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West Nile Virus News

September 14, 2012 -- Federal health officials advise people to continue to take preventive measures against mosquito bites to avoid West Nile virus infection. As of Sept. 11, a total of 2,636 cases, including 118 deaths, had been reported to the Centers for Disease Control and Prevention. Those numbers were an overall increase of about 35 percent over statistics from the week before. Of the total number of cases, 53 percent were classified as neuroinvasive disease, such as meningitis or encephalitis.

The CDC expects that West Nile virus cases have peaked for the year but stresses the need for people to use insect repellents while spending time outdoors.The CDC and FEMA have been working together in the aftermath of Hurricane Isaac and associated flooding to make sure mosquito control needs are being met in Louisiana and Mississippi, as dramatic increases in mosquito populations are expected.


September 6, 2012 -- West Nile virus infections continue to increase at an unprecedented rate this summer, with the Centers for Disease Control and Prevention reporting a total of 1,993 cases, including 87 deaths. The latest infection numbers represent a 25 percent increase in West Nile virus cases over the previous week, according to the CDC. More than half of the cases reported so far have been classified as neuroinvasive disease, such as meningitis or encephalitis. Forty-five percent of the reported infections have occurred in Texas.

The West Nile virus season generally starts in August and ends in September. The season has already been the biggest one on record since the virus was first detected in the United States in 1999.


August 29, 2012 -- Already this summer, West Nile virus has caused more serious illness than any year since 2004, according to the Centers for Disease Control and Prevention. Health officials across the country are reporting more than 1,100 infections and 42 deaths so far this season, and the West Nile season is expected to last into fall.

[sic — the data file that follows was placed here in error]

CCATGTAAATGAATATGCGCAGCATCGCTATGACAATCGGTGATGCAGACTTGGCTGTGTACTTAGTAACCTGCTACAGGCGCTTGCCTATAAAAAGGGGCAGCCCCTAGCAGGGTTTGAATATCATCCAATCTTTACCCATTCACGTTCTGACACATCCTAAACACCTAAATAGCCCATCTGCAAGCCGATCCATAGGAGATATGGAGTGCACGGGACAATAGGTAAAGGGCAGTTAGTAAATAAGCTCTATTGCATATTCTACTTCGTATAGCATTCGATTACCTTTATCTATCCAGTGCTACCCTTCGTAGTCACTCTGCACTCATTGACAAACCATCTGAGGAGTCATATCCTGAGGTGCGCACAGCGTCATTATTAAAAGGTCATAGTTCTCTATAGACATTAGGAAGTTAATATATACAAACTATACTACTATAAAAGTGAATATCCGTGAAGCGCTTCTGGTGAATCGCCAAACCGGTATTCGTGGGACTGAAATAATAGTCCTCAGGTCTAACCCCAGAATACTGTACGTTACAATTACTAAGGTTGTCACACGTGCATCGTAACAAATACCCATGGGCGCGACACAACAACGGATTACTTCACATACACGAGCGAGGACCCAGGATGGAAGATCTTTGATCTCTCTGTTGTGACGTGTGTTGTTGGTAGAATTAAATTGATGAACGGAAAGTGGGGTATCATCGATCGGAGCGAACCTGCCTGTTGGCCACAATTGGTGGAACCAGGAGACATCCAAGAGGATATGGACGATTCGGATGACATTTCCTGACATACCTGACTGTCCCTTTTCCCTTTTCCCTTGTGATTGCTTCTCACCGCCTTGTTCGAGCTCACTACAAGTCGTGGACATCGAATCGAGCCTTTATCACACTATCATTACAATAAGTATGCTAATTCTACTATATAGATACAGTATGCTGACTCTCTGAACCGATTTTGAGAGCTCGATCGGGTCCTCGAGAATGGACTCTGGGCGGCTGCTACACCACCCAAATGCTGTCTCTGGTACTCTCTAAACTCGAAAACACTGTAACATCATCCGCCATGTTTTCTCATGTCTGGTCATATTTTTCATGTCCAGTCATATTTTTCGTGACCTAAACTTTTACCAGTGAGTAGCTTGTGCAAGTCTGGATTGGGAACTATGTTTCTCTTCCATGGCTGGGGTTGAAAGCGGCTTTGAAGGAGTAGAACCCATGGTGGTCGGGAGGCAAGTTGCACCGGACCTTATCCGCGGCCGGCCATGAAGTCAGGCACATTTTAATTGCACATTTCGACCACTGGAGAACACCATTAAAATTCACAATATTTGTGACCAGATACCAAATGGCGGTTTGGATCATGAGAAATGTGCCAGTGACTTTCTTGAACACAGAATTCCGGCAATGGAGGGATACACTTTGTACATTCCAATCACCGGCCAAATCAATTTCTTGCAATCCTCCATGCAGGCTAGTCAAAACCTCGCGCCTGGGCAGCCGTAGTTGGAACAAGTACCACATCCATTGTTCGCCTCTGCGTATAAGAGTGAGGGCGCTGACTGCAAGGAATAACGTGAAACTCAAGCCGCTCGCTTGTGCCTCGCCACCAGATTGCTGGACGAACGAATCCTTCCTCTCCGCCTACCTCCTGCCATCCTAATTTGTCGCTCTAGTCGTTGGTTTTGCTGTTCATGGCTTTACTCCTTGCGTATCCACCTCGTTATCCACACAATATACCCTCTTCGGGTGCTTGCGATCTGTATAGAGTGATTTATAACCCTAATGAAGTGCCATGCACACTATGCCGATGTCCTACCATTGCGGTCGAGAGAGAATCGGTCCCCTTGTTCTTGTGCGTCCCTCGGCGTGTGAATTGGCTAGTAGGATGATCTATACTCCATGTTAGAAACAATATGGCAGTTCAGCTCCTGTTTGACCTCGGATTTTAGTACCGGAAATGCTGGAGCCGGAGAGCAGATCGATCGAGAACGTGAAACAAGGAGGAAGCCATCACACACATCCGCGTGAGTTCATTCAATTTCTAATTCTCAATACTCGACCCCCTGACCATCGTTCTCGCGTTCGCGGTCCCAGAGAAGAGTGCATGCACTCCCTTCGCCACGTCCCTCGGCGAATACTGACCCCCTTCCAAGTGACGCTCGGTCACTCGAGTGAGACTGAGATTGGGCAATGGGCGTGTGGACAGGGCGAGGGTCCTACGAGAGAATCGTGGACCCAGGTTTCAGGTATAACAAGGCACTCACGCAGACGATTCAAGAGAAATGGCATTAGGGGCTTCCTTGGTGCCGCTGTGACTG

West Nile virus is transmitted through bites from infected mosquitoes. Although only one in five people who contract the virus develop symptoms such as fever headache, body aches or vomiting, the virus can cause serious neurological illnesses that can be fatal, such as encephalitis or meningitis. People typically develop symptoms of West Nile virus three to 14 days after being bitten.

Using personal insect repellents is the single most effective way to reduce risk of West Nile infection. Although using any repellent is most important, choosing the right active ingredient for your individual needs can make repelling bugs a painless process. Consider the length of time you’ll be outside and the type of activity you’re planning. There are a variety of insect repellents available, ranging from the familiar DEET to newer ingredients like picaridin and oil of lemon eucalyptus.

The links below have more infomation:

CDC West Nile cases by state

CDC Press Release - West Nile virus disease cases up this year

CDC - Updated information regarding insect repellent

CDC - West Nile virus home page

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